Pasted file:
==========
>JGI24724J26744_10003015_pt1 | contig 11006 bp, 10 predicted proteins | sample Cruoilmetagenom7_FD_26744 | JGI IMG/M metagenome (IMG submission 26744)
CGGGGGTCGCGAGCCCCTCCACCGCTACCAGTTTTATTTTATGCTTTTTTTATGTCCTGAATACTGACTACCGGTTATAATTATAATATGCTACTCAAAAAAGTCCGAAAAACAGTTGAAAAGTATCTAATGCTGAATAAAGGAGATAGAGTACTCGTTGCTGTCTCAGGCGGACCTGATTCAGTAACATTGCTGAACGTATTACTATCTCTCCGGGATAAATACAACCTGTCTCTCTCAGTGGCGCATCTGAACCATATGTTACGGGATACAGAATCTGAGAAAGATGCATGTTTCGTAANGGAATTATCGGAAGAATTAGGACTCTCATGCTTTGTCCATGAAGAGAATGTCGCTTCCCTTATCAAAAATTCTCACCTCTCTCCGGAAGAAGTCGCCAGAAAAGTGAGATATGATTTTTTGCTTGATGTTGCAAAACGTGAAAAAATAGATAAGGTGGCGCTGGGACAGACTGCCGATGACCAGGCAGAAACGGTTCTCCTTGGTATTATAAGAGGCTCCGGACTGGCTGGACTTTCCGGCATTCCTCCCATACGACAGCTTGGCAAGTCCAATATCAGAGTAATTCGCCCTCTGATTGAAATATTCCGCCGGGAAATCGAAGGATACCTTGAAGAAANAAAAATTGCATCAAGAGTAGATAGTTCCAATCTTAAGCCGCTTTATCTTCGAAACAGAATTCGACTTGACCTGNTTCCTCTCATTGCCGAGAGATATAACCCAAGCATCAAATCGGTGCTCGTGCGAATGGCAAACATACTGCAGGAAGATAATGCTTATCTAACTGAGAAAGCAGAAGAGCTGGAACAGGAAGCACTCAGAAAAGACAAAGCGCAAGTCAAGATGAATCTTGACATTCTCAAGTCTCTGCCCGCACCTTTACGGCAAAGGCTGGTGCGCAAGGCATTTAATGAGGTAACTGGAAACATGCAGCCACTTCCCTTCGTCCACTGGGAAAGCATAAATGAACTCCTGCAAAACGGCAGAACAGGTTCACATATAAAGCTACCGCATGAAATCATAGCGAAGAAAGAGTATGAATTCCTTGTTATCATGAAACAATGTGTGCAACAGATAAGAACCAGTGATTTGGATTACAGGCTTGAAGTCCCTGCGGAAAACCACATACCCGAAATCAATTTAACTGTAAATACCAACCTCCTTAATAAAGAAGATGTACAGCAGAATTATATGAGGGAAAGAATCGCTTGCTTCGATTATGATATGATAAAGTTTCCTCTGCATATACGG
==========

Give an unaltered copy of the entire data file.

>JGI24724J26744_10003015_pt1 | contig 11006 bp, 10 predicted proteins | sample Cruoilmetagenom7_FD_26744 | JGI IMG/M metagenome (IMG submission 26744)
CGGGGGTCGCGAGCCCCTCCACCGCTACCAGTTTTATTTTATGCTTTTTTTATGTCCTGAATACTGACTACCGGTTATAATTATAATATGCTACTCAAAAAAGTCCGAAAAACAGTTGAAAAGTATCTAATGCTGAATAAAGGAGATAGAGTACTCGTTGCTGTCTCAGGCGGACCTGATTCAGTAACATTGCTGAACGTATTACTATCTCTCCGGGATAAATACAACCTGTCTCTCTCAGTGGCGCATCTGAACCATATGTTACGGGATACAGAATCTGAGAAAGATGCATGTTTCGTAANGGAATTATCGGAAGAATTAGGACTCTCATGCTTTGTCCATGAAGAGAATGTCGCTTCCCTTATCAAAAATTCTCACCTCTCTCCGGAAGAAGTCGCCAGAAAAGTGAGATATGATTTTTTGCTTGATGTTGCAAAACGTGAAAAAATAGATAAGGTGGCGCTGGGACAGACTGCCGATGACCAGGCAGAAACGGTTCTCCTTGGTATTATAAGAGGCTCCGGACTGGCTGGACTTTCCGGCATTCCTCCCATACGACAGCTTGGCAAGTCCAATATCAGAGTAATTCGCCCTCTGATTGAAATATTCCGCCGGGAAATCGAAGGATACCTTGAAGAAANAAAAATTGCATCAAGAGTAGATAGTTCCAATCTTAAGCCGCTTTATCTTCGAAACAGAATTCGACTTGACCTGNTTCCTCTCATTGCCGAGAGATATAACCCAAGCATCAAATCGGTGCTCGTGCGAATGGCAAACATACTGCAGGAAGATAATGCTTATCTAACTGAGAAAGCAGAAGAGCTGGAACAGGAAGCACTCAGAAAAGACAAAGCGCAAGTCAAGATGAATCTTGACATTCTCAAGTCTCTGCCCGCACCTTTACGGCAAAGGCTGGTGCGCAAGGCATTTAATGAGGTAACTGGAAACATGCAGCCACTTCCCTTCGTCCACTGGGAAAGCATAAATGAACTCCTGCAAAACGGCAGAACAGGTTCACATATAAAGCTACCGCATGAAATCATAGCGAAGAAAGAGTATGAATTCCTTGTTATCATGAAACAATGTGTGCAACAGATAAGAACCAGTGATTTGGATTACAGGCTTGAAGTCCCTGCGGAAAACCACATACCCGAAATCAATTTAACTGTAAATACCAACCTCCTTAATAAAGAAGATGTACAGCAGAATTATATGAGGGAAAGAATCGCTTGCTTCGATTATGATATGATAAAGTTTCCTCTGCATATACGG